General 12-22-2003

Dance Review: Slightly Ajar

What will you see? Who will control what you see? Miriam Colvin tackles tough issues of media and mediation in “Slightly Ajar”. The show ran through December 21 at Patrick’s Cabaret, 3010 Minnehaha Avenue South, Minneapolis.

Slightly Ajar

“We guarantee that the theater entrance will be unlocked when you arrive. We cannot promise that you will be able to open every door,” reads the advertisement for Miriam Colvin’s Slightly Ajar. And so the show begins, before the show begins, as you walk up to Patrick’s Cabaret on Minnehaha Avenue and encounter three locked doors before the promised open theater entrance. The advertisement also tells us, “You may not experience the same event as the person next to you.” Well now, this is always true, you think to yourself; of course what I see is formed in part by myself, and therefore differs from what the person next to me sees. Colvin really means it, though, so much so that you won’t be able to stop asking questions about what you did and didn’t see, and who showed it to you, for the continuation of your evening.

Slightly Ajar is a performance in four parts that combines the work of seven dancers, four visual artists, a musician, videographer, and lighting designer, and three guides. What kind of dance performance do you need a guide for?, you may ask. Well, the kind that goes outside, upstairs, around corners, and through doors. We, as audience members, would be helpless without them at this show, and we trust them implicitly. With our trust they also have power: the power to tell us what to do, to decide what we do and do not see, and to tell us what we should be thinking about what we are seeing. As such, the guides are an integral part of this performance, and an integral part of Colvin’s overall theme relating to the media and how it is mediated to us.

The audience is split into groups, and each group gets their guide. Ours is Dannell Dever Shu, and in a clever move to make control feel like agency, she tells us that when she rattles her shaker, we are free to move, and when she stops, we should probably stop too. She rattles and we follow her outside and through a door (that was locked a minute ago) upstairs. She stops her shaker and we huddle in a corner, and catch a few glimpses of movement at the other end of the hall. Some of us can see rather well, some hardly at all. Even if we are lucky or assertive enough to have a clear view of the hall our interpretation of the “event” taking place (a dance in another room) is mediated by another dancer, who describes to us what we cannot fully see.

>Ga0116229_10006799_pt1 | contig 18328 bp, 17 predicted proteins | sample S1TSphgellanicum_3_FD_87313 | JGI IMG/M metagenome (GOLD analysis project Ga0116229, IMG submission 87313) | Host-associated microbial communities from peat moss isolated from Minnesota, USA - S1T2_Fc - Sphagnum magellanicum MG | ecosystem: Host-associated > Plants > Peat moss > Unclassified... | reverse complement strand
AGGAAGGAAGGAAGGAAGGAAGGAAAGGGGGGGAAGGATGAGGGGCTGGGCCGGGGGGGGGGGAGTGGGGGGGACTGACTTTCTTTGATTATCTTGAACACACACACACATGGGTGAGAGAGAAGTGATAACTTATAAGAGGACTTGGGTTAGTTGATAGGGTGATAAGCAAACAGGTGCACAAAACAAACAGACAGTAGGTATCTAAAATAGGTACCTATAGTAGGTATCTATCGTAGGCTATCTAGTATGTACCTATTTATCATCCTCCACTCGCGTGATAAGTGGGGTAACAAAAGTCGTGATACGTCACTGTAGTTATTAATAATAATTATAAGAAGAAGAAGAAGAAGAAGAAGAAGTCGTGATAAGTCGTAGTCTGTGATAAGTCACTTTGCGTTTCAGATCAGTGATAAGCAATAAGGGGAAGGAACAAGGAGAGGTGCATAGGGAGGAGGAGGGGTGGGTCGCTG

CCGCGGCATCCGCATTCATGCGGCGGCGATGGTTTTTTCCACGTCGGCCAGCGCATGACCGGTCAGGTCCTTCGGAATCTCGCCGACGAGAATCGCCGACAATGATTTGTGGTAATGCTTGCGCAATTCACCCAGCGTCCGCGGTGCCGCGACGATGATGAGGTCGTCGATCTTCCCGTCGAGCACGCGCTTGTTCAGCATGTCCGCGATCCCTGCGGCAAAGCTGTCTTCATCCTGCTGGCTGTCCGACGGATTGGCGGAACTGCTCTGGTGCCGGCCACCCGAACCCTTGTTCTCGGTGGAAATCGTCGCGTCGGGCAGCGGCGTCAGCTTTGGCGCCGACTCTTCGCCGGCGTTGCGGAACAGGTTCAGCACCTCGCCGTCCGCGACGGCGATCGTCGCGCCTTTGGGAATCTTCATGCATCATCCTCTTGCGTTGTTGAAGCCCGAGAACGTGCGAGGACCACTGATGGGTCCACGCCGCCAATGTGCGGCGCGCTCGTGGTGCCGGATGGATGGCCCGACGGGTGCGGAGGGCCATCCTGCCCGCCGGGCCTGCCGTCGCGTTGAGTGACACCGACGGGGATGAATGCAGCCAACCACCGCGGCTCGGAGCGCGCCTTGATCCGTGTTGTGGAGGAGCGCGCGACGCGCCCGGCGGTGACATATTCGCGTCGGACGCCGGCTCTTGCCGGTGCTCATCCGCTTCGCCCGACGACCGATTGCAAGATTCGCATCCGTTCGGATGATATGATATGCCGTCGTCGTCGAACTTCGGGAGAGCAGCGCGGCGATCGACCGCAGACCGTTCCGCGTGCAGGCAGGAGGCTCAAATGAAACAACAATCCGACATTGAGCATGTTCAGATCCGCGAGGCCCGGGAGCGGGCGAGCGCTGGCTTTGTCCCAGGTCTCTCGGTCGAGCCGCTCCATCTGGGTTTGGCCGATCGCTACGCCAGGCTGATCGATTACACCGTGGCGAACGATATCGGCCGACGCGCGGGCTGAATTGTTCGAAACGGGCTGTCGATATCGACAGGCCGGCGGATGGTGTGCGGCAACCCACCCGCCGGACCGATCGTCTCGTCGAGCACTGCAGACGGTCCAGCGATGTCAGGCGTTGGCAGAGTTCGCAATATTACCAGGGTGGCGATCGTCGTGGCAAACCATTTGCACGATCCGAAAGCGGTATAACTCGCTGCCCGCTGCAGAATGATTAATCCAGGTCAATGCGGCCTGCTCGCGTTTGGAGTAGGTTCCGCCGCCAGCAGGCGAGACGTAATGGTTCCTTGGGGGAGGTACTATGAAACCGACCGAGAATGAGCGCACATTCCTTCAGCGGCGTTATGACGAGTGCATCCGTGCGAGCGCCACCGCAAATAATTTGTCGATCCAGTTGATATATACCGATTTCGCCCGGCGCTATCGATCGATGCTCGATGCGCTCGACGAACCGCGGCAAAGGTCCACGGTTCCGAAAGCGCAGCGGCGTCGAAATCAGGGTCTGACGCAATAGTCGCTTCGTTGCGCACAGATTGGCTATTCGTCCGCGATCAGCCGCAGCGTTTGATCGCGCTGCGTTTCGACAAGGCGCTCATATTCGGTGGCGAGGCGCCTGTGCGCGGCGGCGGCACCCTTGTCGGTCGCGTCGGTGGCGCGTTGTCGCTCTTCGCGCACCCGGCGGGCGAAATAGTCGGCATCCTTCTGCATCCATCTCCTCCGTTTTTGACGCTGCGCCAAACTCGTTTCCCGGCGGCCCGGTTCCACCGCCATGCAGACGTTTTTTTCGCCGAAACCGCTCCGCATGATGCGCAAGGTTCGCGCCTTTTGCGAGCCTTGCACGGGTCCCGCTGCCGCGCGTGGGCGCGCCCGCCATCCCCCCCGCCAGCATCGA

Traveling through the upstairs, Shu gives us choices of things to look at, and then leads us downstairs where we see another group standing up and walking away from a video screen. We are told to take a seat, any seat, but only one seat. On the screen is the upstairs, and we realize that our recent foray was being watched by a different group. Again Shu gives us choices: we can watch the screen, or look at the papier mache sculpture and poem in the corner which she highly recommends, or we could also look at the red flowers in the window. She says red flowers are always a good thing. She offers us candy canes. We can choose between red or blue. She rattles the shaker again and tells us to walk to the lobby. She tells us to walk a certain way and demonstrates with slow exaggerated steps. She smiles and seems to be enjoying herself, so we follow her lead.

In the lobby we watch interactions play out between three dancers. Miriam Colvin is one of the dancers, and she was upstairs earlier with us. I wonder who is dancing upstairs now, and how this changes the experience of the group there now. Do they know they’re being watched on videotape? Our guide and the dancers ask Colvin questions. As she measures space on the floor slowly hand to hand, someone asks “How many?” and she says “I can’t count.” Someone asks, “So you’re saying girls are bad at math?” and she replies “yes.” Our guide then turns to us and gives us smiling facts on how this is not true, girls actually excel at math and science. She provides us with facts, and we believe her.

Shu then leads us to the theater, where we are told to take a seat, as long as it doesn’t say “reserved.” I am reunited with my friend, who has seen a completely different show up until this point. We ask questions:
“Did you get candy canes?”
“No. Why did you?”
“Who was talking to your group in the lobby, and what about?”
“I think her name was Gabriela. She was talking about baby names.”
We are guideless for the remainder of the performance, but we don’t need them anymore; after all, this is a normal dance performance now. We’re sitting in rows and watching, and we can see everything (for the most part). The dancers carry the theme of mediation through as they describe each other’s movments (or their interpretations of them) and as they occupy windows, doors, and stairs — those interstitial places that mediate between inside and out, and up and down.

I’ve seen multimedia and multigenre performances before, I’ve seen imaginative uses of space, and I’ve seen art that asks tough questions, but Slightly Ajar strikes me as one of the most innovative and alive works I’ve ever encountered. So much of it seems unintentional, or even accidental at times (while loosely organized, Colvin admits the work is about “94.8% improvised”), but at the same time I can see how each piece relates to each other, and how they each relate to the world at large. It’s abstraction based solidly in reality, and it leaves you with more questions than you came with. I guarantee that you will see something different than what I describe here. I cannot promise that you will get a candy cane.